KETANJI BROWN JACKSON CONFIRMATION FOR THE HIGHEST COURT WAS SELF-FULFILLING PROPHECY
By: Victoria L. Coman
Words have the power to steer life.
As many say, a person can speak things into existence. That is certainly true for newly confirmed Judge Ketanji Brown Jackson, who recently was green-lighted by a United States Senate vote of 53-47 to be the newest Supreme Court Justice.
President Joe Biden nominated Jackson to fill the seat of Justice Stephen Breyer. Jackson will be sworn in this summer after Justice Breyer retires.
Justice Breyer announced his retirement on Jan. 27.
“I am the dream the dream and the hope of the slave,” Judge Jackson said quoting the late writer, actress, and activist Maya Angelou during an event at the White House on the South Lawn. She shed tears during the event which included President Biden and Vice President Kamala Harris, who is the first African American and first woman to hold the second-highest office in the land. “In my family, it took just one generation to go from segregation to the Supreme Court of the United States.
Jackson, a 51-year-old Miami native, wife, and mother of two, currently serves as an appeals court judge on the Washington, D.C. Circuit. She is a former public defender who put action to words that she shared in her Miami Palmetto Senior High School Yearbook.
Jhonny Brown, Judge Jackson’s father, and former Miami-Dade County School Board chief attorney said his daughter made up her mind about what she wanted to do in Junior High School.
“Everything she did led to this,” Brown told miamitimesonline.com He spoke about the judge’s yearbook entry. “That was her goal and she never wavered from it one iota.”
Judge Jackson’s mother, Ellery Brown, a former principal of New World School of the Arts in Miami-Dade County, said her daughter had a love and knack for Debate, reading, and writing at a young age. She said the judge also had an interest in music, taking piano lessons for seven years at the Miami Oratorio Society.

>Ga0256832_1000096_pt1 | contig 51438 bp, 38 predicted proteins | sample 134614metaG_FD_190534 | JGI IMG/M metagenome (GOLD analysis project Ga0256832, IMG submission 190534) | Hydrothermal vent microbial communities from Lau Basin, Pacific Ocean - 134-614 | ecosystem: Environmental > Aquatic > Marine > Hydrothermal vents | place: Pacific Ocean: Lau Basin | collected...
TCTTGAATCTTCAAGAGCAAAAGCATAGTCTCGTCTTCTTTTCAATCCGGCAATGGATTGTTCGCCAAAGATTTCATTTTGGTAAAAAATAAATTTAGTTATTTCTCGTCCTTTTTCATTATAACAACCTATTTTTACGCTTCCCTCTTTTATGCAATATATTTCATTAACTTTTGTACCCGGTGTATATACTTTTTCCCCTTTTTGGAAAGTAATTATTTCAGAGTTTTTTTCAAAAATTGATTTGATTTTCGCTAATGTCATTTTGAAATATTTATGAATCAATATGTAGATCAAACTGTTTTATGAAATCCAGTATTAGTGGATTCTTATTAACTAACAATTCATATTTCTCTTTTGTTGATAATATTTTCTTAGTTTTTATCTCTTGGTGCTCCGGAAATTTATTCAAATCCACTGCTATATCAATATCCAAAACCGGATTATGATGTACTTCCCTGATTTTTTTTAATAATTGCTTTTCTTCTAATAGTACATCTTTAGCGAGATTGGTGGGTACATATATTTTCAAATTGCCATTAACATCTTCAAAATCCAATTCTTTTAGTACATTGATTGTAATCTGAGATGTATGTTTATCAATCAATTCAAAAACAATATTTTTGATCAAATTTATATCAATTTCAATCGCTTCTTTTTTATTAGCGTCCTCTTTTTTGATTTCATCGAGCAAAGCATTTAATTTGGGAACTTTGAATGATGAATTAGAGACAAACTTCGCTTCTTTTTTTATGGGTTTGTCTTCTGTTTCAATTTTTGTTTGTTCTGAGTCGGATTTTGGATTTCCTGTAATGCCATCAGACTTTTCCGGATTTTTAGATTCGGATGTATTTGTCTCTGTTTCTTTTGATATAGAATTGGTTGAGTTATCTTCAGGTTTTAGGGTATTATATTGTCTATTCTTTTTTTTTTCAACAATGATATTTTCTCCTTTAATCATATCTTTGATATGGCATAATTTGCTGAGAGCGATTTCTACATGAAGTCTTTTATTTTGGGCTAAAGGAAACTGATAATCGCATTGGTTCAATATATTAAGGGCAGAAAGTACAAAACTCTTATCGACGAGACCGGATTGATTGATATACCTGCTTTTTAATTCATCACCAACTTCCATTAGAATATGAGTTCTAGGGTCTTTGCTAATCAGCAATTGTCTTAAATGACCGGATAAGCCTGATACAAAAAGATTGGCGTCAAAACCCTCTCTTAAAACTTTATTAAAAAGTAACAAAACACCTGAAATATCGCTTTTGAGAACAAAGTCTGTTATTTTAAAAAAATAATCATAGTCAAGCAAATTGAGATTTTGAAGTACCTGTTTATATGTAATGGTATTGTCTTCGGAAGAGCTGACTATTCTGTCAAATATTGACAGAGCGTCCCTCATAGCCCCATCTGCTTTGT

“She’s always been a very independent thinker; I cannot remember a time where we had to say, ‘Do your homework,” Brown told the south Florida online news site of her daughter. “In fact, what we’ve had to say is, ‘Go to bed. That’s enough…’ We never had to encourage her to do her best because she was going to do it anyway, even putting in more (work) than what we thought was necessary.”
Jackson attended Harvard University, she has also worked at a private law firm and was appointed as a member of the U.S. Sentencing Commission. During the four days of Senate hearings in March, she told senators she would apply the law, ‘without fear or favor’ and she deflected attempts by Republican lawmakers to “portray her as too lenient on criminals she had sentenced,” AL.com reported.
Judge Jackson will be the third African-American justice, following the late Justice Thurgood Marshall and Justice Clarence Thomas. She will be the sixth woman. Jackson will join three other women justices including Sonia Sotomayor, Elena Kagan, and Amy Coney Barrett – making the Supreme Court include four women of the nine justices.
While Judge Jackson has broken ground in becoming the first African-American woman to be confirmed as a Supreme Court Justice, she follows in the footsteps of Judge Amalya Lyle Kearse, who serves on senior status with the United States Court of Appeals for the 2nd Circuit. Kearse was the first African-American woman judge appointed to an appellate court.
“Kearse was a key figure in paving the way for Black woman judges,” according to 19thnews.org Kearse was considered for a Supreme Court nomination by three different presidents, a first for a Black woman, the news site pointed out.
“Amalya Kearse’s existence on President Reagan’s shortlist over 40 years ago is concrete evidence that for as long as women have been allowed to be on the Supreme Court, there have been Black women who have been qualified to be there, and it is a long time coming to finally have that fulfilled,” Renee Knake Jefferson, a professor at the University of Houston Law Center, told 19thnews.org. Knake co-authored the book, “Shortlisted: Women in the Shadows of the Supreme Court.”